Michelle Novi, associate director of industry relations for Napa Valley Vintners, also urged Napa County to consider adopting Caltrans evaluation standards to determine when a left-hand turn lane is required, an expensive requirement. The current system is “simplistic” and” antiquated.”

Debra Dommen, a representative for Treasury Wine Estates, made a number of suggestions including that wineries already allowed to have catered food service for wine pairings permission should be allowed to build a commercial kitchen by applying for a building permit.

Winemaker and winery owner Randy Dunn questioned the proposal. In an e-mail to Napa County officials, Dunn wrote that a 30,000-gallon winery is by “no means” a small family winery. “This would mean a crush facility for about 200 tons of fruit, coming off of 50-70acres!!,” he wrote. That represents about $10 million in vineyard value, he said.

“Trying to push 30,000 gallons winery permits thru to protect the small guys out there is ridiculous, and I think that you all realize that,” Dunn said.

Napa Vision 2050, an environmental grass roots organization, said the group considers the proposal as “further erosion to the Agricultural Preserve” – the 1969 law that leaves the Napa Valle floor to agriculture.

The Center for Biological Diversity, an environmental organization, said it is concerned that the proposed new ordinance would spur “significant increases in the intensity of wine industry activities in Napa County” without “proper environmental review.” One concern is the cumulative impacts on County resources, the organization stated in a letter to the county.

Mike Hackett, an Angwin resident and environmental activist, and others spoke against the outline presented last week, saying large producers will take advantage of the ordinance. “This is an intensification of agriculture in Napa County,” Hackett said.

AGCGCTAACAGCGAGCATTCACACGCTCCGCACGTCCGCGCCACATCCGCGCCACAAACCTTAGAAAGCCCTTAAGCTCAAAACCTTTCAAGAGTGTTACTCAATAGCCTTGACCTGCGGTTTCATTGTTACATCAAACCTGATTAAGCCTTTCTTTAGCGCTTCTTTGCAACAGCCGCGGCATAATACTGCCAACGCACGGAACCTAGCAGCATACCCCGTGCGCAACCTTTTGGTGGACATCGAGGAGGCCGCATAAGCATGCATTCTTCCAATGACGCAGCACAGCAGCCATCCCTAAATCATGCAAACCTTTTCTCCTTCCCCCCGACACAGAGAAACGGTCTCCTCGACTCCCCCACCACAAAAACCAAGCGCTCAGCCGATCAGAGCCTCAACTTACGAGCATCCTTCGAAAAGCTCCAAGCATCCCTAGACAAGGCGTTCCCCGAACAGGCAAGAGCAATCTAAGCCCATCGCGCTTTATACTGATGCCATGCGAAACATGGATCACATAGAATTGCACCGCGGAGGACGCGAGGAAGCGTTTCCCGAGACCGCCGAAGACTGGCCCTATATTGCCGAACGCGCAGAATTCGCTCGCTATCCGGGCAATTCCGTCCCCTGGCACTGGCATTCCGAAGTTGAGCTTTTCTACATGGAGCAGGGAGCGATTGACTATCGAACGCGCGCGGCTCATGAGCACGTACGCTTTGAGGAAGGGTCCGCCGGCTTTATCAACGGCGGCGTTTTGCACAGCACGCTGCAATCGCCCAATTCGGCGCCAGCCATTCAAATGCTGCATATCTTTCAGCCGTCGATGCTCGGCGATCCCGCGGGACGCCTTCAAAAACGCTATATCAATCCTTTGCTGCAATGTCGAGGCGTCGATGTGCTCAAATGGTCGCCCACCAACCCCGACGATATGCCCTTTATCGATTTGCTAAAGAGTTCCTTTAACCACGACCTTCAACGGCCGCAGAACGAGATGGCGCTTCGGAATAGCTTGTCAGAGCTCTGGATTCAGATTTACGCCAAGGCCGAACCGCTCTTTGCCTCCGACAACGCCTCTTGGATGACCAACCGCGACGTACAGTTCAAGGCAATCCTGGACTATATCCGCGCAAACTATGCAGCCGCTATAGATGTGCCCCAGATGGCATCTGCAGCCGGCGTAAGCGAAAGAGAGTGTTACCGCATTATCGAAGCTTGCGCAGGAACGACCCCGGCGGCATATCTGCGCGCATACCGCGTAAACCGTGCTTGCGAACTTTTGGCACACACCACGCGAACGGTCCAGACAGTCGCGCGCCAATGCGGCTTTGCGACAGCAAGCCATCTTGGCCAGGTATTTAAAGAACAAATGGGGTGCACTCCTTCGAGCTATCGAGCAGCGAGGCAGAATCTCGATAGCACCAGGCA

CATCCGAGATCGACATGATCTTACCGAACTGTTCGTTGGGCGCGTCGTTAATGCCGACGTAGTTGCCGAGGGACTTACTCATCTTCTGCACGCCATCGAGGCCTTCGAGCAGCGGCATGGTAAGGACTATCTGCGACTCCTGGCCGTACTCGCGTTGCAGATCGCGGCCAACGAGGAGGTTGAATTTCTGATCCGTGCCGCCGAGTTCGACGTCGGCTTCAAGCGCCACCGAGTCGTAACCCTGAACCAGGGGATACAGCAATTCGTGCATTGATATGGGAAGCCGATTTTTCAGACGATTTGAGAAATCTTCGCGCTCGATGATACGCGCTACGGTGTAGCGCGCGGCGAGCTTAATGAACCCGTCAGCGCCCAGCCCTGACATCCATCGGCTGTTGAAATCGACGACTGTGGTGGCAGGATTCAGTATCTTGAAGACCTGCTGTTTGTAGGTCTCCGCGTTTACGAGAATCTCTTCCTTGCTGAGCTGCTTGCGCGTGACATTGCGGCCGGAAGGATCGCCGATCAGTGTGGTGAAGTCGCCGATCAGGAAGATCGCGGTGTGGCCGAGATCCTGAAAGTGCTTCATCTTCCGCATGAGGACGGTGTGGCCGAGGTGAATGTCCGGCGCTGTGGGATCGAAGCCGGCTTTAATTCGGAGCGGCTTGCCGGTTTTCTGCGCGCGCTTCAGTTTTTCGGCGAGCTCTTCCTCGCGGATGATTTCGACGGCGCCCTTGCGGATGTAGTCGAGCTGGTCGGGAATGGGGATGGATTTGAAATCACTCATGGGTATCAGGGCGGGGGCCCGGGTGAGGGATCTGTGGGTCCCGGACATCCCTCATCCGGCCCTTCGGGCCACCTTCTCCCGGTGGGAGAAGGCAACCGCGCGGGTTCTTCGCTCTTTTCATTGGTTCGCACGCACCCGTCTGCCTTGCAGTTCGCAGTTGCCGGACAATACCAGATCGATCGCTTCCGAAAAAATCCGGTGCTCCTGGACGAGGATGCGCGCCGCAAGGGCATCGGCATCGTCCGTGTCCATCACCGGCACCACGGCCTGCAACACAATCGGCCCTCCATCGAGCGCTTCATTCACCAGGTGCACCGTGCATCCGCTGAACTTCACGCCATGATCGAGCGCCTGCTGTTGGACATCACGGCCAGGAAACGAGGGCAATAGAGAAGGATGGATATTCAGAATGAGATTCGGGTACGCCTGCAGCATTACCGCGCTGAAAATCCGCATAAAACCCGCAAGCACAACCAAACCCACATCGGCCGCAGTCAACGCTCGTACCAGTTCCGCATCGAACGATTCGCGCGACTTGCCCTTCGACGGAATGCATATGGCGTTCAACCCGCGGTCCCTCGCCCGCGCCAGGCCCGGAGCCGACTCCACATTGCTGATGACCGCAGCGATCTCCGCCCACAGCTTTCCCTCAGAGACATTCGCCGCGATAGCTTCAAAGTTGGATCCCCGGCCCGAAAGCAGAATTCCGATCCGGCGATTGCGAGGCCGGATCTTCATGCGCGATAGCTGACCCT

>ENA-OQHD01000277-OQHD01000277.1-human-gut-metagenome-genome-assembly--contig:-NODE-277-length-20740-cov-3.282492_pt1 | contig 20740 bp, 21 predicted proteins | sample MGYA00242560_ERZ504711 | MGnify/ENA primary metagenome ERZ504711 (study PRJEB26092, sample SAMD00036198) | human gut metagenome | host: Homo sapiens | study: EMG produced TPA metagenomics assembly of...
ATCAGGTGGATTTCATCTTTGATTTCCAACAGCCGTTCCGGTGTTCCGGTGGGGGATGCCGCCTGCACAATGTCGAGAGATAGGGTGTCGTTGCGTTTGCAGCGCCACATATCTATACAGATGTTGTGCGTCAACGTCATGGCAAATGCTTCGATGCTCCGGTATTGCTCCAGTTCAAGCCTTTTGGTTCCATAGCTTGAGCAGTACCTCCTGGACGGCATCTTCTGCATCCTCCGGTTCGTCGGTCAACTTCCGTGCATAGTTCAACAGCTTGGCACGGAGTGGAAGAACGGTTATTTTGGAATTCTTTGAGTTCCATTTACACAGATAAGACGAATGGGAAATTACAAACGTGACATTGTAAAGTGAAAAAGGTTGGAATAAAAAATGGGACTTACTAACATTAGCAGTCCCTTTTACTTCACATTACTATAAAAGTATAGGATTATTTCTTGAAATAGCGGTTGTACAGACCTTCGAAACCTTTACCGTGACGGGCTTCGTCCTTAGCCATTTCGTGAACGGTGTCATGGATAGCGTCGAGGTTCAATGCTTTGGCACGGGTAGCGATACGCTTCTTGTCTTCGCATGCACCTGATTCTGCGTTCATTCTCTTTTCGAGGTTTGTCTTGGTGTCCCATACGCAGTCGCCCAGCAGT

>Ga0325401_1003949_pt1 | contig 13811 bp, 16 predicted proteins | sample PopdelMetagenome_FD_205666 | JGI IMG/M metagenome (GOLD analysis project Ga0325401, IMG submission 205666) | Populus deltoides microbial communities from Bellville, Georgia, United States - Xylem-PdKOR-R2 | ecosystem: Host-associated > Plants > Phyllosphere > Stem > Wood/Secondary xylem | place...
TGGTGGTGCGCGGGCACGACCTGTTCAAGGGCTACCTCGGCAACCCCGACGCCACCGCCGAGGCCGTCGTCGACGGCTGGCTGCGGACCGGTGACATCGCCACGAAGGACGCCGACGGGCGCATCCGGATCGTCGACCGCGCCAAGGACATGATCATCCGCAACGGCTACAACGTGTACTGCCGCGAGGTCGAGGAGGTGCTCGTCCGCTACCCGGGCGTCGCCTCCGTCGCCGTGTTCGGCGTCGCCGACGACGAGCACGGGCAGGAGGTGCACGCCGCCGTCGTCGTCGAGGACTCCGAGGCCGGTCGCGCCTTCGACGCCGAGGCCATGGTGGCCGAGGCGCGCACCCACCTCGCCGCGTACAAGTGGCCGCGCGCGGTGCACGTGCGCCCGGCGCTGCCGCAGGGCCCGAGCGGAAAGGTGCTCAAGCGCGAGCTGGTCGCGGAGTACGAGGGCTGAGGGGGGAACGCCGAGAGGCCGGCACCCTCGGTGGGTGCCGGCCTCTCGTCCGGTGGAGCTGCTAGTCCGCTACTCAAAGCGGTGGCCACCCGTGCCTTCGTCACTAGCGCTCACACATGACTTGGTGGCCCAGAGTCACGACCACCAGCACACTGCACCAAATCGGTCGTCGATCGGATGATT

Representatives for a group known as “Small Family Farms” seek rules for micro producers, including having tastings at vineyards.

“We have a dream,” said Miriam Puentes, who owns the label Honrama Cellars with husband, Jose.
Elise Nerlove Rutchick, whose family has a small vineyard is south Napa, also asked for rules for micro producers like her family’s company which produces 1,000 cases of wine a year instead of “one-size-fits-all” regulations. That bar for compliance has gotten too high for wineries like hers to clear, she said.

“We are never going to be a big winery,” she said. In fact, her family winery is never going to be a “small winery” under the county’s 20,000-gallon a year definition. “Twenty thousand gallons is over 8,000 cases of wine,” she added.

“We’re trying to make it in Napa. We have something unique to offer,” Nerlove Rutchick said.

Napa County Planning Director David Morrison denied the ordinance would not result in intensification. The decisions would be appealable.

Napa County Supervisor Alfredo Pedroza spoke on the change in the wine industry. The current rules are “not appropriate for the way folks are doing business sustainably,” he said.

Adding one employee triggers the need for a major modification – and a public hearing. “To me that speaks of a broken system.”

He and other supervisors asked for a separate discussion on micro wineries.

Morrison said a draft ordinance could be prepared by late November and a final ordinance could come before the Board of Supervisors by December.